State v. Tuggle

Decision Date12 October 1982
Citation639 S.W.2d 913
PartiesSTATE of Tennessee, Appellant, v. Daniel Lydell TUGGLE, Appellee. 639 S.W.2d 913
CourtTennessee Supreme Court

Wayne E. Uhl, Asst. Atty. Gen., William M. Leech, Jr., Atty. Gen. & Reporter, Nashville, for appellant.

Douglas R. Beier, Morristown, for appellee.

OPINION

COOPER, Justice.

Appellee, Daniel L. Tuggle, was convicted of concealing stolen property over $200.00 and received the minimum sentence of three years in the state penitentiary. TCA Sec. 39-4217(B). 1 The Court of Criminal Appeals reversed the conviction, finding that the evidence of guilt was insufficient in that "the stolen goods for which [appellee] was convicted of concealing were never seen in his actual possession, and they were never found nor was evidence offered to prove that he had constructive possession." Our reading of the record, in light of fundamental and well-settled rules governing appellate review of criminal cases, leads us to a different conclusion.

A jury's finding of guilt, approved by the trial judge, should be set aside by an appellate court only if the evidence is insufficient for a rational trier of fact to find guilt of the defendant beyond a reasonable doubt. State v. Patton, 593 S.W.2d 913 (Tenn.1979). See also Jackson v. Virginia, 443 U.S. 307, 99 S.Ct. 2781, 61 L.Ed.2d 560 (1979). A jury conviction removes the presumption of innocence with which a defendant is initially cloaked and replaces it with one of guilt, so that on appeal a convicted defendant has the burden of demonstrating that the evidence is insufficient. On appeal of a conviction, conflicts in the testimony are resolved in favor of the verdict of the jury and the judgment of the trial court, and the state is entitled to the strongest legitimate view of the evidence as well as all reasonable and legitimate inferences that may be drawn therefrom. State v. Cabbage, 571 S.W.2d 832 (Tenn.1978).

The record shows that Horace Jones is the operator of a Phillips 66 service station, located on Highway 11-E in Morristown, Tennessee. His residence is next to his station and is connected by an intercom system.

Around midnight on December 29, 1980, and after Mr. Jones had retired for the evening, he heard noises over the intercom system, which sounded as if someone was breaking into the cash register. Mr. Jones immediately went outside and saw two men running from the back of the station toward a white van parked on the hill behind the station. The hands of the men were empty. The men entered the van through the door on the passenger side and the van got under way quickly. As the van passed Jones, the driver turned his lights off. This prevented Jones from reading the license tag; however, he was able to see that the van had no rear bumper. Mr. Jones notified the police immediately, giving a description of the van and the two men seen running from the rear of the station.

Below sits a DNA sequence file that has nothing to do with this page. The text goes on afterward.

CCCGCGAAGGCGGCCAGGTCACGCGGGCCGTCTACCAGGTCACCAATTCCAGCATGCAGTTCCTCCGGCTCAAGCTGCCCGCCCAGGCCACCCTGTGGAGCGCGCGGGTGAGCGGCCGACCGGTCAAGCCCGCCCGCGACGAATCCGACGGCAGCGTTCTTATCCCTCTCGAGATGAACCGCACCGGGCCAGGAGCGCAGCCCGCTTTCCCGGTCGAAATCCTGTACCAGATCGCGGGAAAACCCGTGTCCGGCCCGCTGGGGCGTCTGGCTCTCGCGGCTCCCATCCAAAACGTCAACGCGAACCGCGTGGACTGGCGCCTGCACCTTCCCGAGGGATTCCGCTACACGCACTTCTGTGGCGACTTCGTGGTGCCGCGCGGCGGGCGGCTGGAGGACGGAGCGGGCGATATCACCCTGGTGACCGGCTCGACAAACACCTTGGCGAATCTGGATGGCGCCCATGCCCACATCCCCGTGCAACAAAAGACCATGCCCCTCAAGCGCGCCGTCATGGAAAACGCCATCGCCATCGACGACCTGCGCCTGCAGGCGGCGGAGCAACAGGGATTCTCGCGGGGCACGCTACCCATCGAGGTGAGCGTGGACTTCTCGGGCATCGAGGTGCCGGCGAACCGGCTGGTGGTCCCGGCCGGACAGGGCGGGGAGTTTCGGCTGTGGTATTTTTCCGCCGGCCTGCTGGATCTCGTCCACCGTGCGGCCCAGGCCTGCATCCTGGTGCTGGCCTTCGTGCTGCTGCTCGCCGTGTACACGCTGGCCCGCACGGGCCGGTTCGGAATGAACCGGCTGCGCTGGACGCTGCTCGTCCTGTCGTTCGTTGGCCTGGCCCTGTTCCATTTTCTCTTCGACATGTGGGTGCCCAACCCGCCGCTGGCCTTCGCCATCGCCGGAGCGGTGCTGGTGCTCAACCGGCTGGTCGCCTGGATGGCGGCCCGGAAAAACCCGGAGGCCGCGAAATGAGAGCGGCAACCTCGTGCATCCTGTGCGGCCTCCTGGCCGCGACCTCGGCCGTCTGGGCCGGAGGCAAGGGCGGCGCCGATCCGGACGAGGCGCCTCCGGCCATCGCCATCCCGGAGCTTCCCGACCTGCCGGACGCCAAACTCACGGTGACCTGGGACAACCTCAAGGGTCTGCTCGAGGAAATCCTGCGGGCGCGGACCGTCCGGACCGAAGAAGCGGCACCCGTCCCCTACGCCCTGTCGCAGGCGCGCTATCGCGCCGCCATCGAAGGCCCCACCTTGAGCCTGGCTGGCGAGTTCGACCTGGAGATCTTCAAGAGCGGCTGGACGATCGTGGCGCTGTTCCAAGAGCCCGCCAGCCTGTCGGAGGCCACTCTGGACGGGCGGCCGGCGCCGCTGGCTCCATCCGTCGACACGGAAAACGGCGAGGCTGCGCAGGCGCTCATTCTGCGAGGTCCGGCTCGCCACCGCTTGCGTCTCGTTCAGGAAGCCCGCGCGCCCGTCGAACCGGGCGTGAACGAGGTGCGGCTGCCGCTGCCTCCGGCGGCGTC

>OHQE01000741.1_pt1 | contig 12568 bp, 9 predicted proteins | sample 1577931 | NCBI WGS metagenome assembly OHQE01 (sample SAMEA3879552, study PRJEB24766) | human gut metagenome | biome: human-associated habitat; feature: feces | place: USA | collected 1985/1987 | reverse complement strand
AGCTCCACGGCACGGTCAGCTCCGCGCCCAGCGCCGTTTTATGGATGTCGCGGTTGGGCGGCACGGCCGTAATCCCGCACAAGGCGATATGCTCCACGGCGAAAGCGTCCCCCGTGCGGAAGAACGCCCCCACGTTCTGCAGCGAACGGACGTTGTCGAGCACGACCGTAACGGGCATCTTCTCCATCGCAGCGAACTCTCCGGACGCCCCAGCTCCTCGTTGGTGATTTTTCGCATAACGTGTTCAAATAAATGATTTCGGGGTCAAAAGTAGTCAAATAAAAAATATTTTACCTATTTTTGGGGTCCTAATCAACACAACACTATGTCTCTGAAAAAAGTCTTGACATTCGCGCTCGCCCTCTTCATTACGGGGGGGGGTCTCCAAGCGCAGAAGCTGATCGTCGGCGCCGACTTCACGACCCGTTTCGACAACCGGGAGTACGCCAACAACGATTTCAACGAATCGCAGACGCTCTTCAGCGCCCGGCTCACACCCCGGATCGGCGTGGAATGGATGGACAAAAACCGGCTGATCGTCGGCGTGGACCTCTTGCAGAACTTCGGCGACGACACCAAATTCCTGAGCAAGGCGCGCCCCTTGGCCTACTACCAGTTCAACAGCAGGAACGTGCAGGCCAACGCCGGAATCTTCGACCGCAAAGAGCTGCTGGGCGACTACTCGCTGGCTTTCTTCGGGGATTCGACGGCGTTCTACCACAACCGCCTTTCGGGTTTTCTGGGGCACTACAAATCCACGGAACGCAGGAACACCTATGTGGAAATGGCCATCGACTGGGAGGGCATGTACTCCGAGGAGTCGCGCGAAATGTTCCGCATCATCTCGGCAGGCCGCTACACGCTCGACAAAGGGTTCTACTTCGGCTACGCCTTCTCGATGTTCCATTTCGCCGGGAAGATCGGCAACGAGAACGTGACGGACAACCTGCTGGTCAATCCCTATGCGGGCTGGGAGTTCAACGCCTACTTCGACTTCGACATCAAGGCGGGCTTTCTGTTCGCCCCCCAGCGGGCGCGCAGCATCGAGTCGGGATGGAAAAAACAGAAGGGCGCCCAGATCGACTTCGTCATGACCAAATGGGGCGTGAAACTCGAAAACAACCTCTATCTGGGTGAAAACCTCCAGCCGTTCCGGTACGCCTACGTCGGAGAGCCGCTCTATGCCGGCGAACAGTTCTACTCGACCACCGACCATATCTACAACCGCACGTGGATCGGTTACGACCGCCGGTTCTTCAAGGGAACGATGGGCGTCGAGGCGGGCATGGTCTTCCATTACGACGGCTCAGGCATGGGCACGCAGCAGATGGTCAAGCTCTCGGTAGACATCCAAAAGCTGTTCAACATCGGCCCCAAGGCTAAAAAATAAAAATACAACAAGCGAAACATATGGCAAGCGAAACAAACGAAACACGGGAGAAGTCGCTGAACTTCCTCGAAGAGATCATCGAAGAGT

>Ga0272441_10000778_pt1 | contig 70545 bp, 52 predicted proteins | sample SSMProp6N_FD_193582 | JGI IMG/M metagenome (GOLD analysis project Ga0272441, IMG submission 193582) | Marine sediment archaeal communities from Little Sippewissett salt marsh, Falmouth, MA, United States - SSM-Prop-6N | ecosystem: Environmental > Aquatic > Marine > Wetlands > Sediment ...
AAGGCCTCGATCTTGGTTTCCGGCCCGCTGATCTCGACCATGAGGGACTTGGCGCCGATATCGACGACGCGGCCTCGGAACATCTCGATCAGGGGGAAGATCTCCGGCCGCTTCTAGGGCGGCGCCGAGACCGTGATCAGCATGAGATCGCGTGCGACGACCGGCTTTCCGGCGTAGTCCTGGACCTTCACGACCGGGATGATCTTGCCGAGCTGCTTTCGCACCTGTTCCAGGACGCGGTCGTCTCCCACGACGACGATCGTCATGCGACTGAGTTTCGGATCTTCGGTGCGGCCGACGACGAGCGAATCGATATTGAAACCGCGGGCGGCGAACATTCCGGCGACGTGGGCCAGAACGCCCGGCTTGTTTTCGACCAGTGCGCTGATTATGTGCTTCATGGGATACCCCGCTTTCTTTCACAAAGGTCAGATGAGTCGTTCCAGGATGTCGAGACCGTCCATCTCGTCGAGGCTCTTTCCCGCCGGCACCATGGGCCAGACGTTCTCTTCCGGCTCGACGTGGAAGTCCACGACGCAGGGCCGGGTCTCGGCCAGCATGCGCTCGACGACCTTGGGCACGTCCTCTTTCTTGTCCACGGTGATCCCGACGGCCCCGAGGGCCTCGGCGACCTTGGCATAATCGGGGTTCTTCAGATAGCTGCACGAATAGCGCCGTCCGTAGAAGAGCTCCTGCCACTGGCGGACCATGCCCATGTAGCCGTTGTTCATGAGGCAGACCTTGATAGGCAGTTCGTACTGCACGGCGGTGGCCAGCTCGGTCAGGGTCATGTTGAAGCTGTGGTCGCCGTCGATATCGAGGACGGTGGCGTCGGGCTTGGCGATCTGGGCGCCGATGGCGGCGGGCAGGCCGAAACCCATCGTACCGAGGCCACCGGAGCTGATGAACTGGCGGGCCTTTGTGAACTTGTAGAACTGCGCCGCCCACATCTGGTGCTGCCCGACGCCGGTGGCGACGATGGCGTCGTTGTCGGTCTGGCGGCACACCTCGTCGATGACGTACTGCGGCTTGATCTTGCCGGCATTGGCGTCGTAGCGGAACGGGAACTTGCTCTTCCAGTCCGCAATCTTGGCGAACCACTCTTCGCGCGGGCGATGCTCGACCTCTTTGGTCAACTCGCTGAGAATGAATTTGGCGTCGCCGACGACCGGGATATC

On checking the service station, it was discovered that the station had been burglarized; entry had been made by prying or knocking concrete blocks from the back wall of the station. The opening measured only seven and three-fourths inches in height and thirty-two inches in width. Items missing from the service station included tools, watches, bank statement bags and tickets, a Christmas Club bank book, and a tape player and booster. These items had a value of $230.00 to $240.00, according to Mr. Jones.

About an hour after the burglary was discovered and a description of the van broadcast, appellee, Haskell Charles and Robert Anderson were stopped by law enforcement officers in Bull's Gap, Tennessee. They were in the van which had been seen earlier at Jones' service station. The van was searched, but no stolen items were found. 2 The occupants of the van were not arrested but were told to report to the Morristown police on the morning of December 30th. They did report and gave exculpatory statements to the police.

Tuggle told the police that he and his companions had been riding around and had stopped at the gas station to relieve themselves. He denied breaking into the station and claimed he never saw anyone or heard anyone yelling at them at the station. His co-defendant Charles gave a similar statement, but claimed that the men never stopped at any service station. Anderson's statement is not in the record since his case was severed. The evidence does show, however, that footprints matching Anderson's...

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    ...a matter of law, for a rational trier of fact to find the appellant Frost guilty beyond a reasonable doubt on Count 21. State v. Tuggle, 639 S.W.2d 913, 914 (Tenn.1982). Accordingly, we reverse the trial court and dismiss the conviction under Count 21. Count One of the indictment charged th......
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